Summary: Year C. The Holy Trinity Sunday Proverbs 8: 22-31 June 10th, 2001 Title: “Wisdom is the intermediary.”
Year C. The Holy Trinity Sunday Proverbs 8: 22-31 June 10th, 2001
Title: “Wisdom is the intermediary.”
If Genesis 1-4 contains two “creation narratives, Proverbs 8: 22-31 contains a pre-creation narrative. It sings the praises of Wisdom by answering two questions: what is Wisdom’s origin, that is, where did Wisdom come from? And what is Wisdom’s role in creation, that is, what does Wisdom do? The answers come in the form of poetry, not philosophy or theology, with Wisdom speaking for herself?
Herself? Yes, Wisdom is depicted as a woman. Wisdom is, then, personified. Personification is a literary device which represents abstract ideas, inanimate objects, and even animals as if they were human beings. This is done to enliven an otherwise dull presentation, to create an atmosphere, to get the reader’s attention, or to bring an otherwise distant topic close to home. Thus, Wisdom is pictured as a woman, a teacher, a prophetess, a hostess, a bride, and a faithful lover.
In verses twenty-two to twenty-six, Wisdom describes her origin as lying in remotest antiquity, even before the creation of the world. In verses twenty-seven to thirty-one, she moves on to describe the part she played and continues to play at God’s side when he created the world and continues to create it. She is an ambivalent figure who is at home with God, coming from him and ever at his side, delighting him and delighting in him. She is also at home with humans, taking delight to be their playmate and delighting them with her gifts, teaching them a better way to live, a way she learned from the Creator. Wisdom, as a result of her bi-polar experience is the meeting place between God and humans, the way by which these two realms can understand each other and communicate with each other.
It is easy to see the development of the notion of Wisdom and especially its “personification” being the forerunner of Christ, especially in John’s way of putting it: “the Word, read Wisdom, became flesh and dwelt among us,” according to John 1: 14. What is said here and read here of Wisdom certainly describes Christ’s origins and role.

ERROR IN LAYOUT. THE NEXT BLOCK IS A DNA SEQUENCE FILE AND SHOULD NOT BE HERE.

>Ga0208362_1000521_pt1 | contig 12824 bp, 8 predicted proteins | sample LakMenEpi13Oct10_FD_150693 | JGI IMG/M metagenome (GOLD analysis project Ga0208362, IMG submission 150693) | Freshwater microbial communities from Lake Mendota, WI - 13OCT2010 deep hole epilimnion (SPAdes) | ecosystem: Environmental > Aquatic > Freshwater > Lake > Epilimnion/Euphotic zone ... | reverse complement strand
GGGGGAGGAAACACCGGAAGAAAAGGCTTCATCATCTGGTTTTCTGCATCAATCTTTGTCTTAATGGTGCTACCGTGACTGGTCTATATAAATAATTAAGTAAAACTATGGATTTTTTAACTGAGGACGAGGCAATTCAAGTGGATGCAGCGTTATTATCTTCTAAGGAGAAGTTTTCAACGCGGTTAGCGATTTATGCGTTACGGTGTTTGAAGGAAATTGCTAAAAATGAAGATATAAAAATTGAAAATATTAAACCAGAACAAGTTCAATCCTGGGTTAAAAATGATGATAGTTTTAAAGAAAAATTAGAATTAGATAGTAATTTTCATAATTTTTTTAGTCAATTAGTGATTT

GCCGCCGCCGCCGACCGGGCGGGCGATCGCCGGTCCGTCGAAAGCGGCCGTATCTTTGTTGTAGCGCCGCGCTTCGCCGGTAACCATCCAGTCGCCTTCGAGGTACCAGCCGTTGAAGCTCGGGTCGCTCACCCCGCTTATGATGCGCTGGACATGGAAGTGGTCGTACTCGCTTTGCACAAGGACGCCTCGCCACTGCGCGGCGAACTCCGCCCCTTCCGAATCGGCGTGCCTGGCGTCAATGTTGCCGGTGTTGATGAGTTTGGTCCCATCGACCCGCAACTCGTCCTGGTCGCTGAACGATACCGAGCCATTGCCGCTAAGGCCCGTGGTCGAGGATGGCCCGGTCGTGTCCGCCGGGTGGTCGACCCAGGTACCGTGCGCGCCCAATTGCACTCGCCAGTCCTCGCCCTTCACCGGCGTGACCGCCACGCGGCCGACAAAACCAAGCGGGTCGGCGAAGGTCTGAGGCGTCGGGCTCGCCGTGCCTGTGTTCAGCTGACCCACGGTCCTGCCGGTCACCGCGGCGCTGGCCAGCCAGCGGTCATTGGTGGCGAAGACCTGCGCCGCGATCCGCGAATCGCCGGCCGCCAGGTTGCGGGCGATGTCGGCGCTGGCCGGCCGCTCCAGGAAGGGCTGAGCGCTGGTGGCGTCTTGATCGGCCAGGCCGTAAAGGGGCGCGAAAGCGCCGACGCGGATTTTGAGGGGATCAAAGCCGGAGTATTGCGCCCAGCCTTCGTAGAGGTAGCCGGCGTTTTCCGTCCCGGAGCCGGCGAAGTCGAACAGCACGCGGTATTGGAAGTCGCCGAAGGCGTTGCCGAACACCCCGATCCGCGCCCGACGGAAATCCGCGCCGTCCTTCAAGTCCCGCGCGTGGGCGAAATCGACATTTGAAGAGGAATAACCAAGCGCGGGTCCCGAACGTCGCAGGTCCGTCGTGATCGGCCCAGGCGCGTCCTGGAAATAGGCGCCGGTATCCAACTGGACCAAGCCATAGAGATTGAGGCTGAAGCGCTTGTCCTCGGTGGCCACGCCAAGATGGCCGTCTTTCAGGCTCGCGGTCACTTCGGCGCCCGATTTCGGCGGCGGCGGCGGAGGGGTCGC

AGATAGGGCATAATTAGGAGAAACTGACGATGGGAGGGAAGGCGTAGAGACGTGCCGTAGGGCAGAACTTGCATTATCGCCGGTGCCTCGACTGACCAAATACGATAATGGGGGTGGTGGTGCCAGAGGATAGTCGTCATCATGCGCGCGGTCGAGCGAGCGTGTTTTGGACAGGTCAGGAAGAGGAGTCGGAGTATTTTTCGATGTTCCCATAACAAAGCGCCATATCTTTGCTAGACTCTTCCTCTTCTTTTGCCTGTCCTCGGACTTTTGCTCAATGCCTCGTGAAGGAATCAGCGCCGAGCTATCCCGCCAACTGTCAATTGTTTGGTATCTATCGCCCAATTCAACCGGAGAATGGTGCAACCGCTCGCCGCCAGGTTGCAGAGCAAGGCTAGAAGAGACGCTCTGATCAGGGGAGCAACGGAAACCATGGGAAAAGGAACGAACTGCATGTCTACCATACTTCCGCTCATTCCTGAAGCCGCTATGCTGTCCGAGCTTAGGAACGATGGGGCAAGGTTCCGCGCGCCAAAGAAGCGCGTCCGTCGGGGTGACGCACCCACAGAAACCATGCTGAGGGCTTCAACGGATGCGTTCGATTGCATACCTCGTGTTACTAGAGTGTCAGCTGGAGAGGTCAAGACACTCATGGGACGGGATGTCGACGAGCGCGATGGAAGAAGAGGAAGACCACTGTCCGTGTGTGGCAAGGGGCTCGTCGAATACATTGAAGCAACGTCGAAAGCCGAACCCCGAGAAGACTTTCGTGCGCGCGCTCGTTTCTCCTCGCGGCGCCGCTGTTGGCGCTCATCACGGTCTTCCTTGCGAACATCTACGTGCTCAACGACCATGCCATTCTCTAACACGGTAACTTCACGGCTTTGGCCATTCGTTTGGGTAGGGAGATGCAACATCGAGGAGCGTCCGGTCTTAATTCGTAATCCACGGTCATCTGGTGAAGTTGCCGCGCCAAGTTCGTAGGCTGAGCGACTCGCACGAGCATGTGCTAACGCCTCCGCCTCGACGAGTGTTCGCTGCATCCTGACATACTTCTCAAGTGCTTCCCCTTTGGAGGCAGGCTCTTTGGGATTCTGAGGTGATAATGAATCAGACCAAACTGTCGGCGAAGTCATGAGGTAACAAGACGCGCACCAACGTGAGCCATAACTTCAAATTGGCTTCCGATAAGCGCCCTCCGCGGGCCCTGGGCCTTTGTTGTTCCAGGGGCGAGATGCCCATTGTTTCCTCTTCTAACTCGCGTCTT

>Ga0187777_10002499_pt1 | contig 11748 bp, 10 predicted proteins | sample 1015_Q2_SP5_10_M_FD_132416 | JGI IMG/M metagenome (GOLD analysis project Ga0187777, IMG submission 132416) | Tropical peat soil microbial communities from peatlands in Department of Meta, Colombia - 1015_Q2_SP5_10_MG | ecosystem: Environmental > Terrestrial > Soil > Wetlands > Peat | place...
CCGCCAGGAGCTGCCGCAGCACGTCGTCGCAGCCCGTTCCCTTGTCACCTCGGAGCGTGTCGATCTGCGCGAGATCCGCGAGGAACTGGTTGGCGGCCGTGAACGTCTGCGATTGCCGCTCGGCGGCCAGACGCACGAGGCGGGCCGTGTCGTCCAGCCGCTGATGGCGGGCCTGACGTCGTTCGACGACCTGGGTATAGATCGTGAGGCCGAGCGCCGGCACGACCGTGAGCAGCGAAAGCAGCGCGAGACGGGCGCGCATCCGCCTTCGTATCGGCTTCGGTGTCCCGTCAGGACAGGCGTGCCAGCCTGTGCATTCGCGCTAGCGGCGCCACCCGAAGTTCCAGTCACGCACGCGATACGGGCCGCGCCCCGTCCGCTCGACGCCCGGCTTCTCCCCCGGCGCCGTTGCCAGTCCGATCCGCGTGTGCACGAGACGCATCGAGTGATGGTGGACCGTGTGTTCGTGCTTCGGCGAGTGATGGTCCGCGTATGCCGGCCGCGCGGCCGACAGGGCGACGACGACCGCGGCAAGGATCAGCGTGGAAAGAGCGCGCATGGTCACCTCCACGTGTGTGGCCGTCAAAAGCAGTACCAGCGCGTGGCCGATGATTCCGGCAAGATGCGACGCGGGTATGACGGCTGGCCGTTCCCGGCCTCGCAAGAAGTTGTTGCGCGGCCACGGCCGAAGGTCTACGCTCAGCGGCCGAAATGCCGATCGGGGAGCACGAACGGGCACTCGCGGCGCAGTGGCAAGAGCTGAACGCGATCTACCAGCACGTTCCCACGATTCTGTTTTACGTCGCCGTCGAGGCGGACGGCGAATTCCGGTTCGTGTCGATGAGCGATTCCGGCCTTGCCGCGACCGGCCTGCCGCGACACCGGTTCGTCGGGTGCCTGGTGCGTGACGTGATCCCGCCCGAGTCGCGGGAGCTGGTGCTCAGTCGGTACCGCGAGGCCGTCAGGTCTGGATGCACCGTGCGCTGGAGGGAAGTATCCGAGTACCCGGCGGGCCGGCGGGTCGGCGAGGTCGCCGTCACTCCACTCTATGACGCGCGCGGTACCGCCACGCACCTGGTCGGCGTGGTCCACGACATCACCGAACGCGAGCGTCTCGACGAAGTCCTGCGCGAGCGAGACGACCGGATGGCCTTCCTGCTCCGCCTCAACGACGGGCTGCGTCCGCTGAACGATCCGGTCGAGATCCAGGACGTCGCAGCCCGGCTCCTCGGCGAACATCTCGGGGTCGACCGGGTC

In verse twenty-two the Lord begot me: The Hebrew verb, qanah, can mean “create,” “acquire,” “beget,” or even “procreate.” Here it means either “beget” or “create,’ indicating that Wisdom is distinct from God, though his own “issue” in some mysterious way. The ambiguity of this word, qanah, has given rise to great controversy regarding the Trinity and the natures of Christ. Was Wisdom created or begotten? We must remember that this is poetry and should not press for too precise a meaning. We are dealing with metaphorical language here. In fact the ideas of creation and birth are not so diametrically opposed in the Old Testament as one might suppose, given their dissection by later Western non-poetical thinkers. In the Old Testament birth can be described as an act of creation Psalm 139:13; Deuteronomy 32:6, and an act of creation can easily be described as birth Psalm 90:2. The language is, in any case, metaphorical and poetical, and the choice between “created” and “begot” is not of great importance.
The firstborn of his ways: Wisdom, as firstborn, looks like God the most and closest and acts more like God than the rest of his creation put together. Wisdom would be. in our terms, the “spitting image” of God. Thus, through her, God’s act of creation also becomes an act of communication, a revelation of himself in terms that creatures can relate to. God is not so transcendent and aloof that he cannot communicate or does not communicate with creation in understandable terms.
In verse twenty-three, from of old I was poured forth,’ “From of old” translates the Hebrew, me`olam, “from eternity,” “from forever.” Wisdom existed before creation, regardless of how one pictures her coming into being. In other contemporary cultures creation came into being as a result of a battle with chaos and evil, a victory of order and good over chaos and evil. Other gods and human heroes came into being as a result of sexual intercourse between two gods or a god and a human. All this is avoided in Scriptures depiction of similar events.
In verses twenty-four to twenty-nine, using a format similar to that of Gensis 1-2:4a the sacred author mentions various creative acts- the depths, fountains, springs, mountains, hills, earth, field, heavens ,sea. In Genesis they are mentioned to declare their existence, being created by God. Here they are mentioned to declare Wisdom’s pre-existence. Wisdom was there when these were created and so existed before creation and assisted in their creation.
In verse thirty, “his craftsman.” The word used here is Hebrew `amon. It can mean either a master workman or foreman or artisan or a favorite child. Here it means both. The craftsman both takes delight in his work and gives delight to those who benefit from it. A child both is delighted at play and delights his or her admiring parent.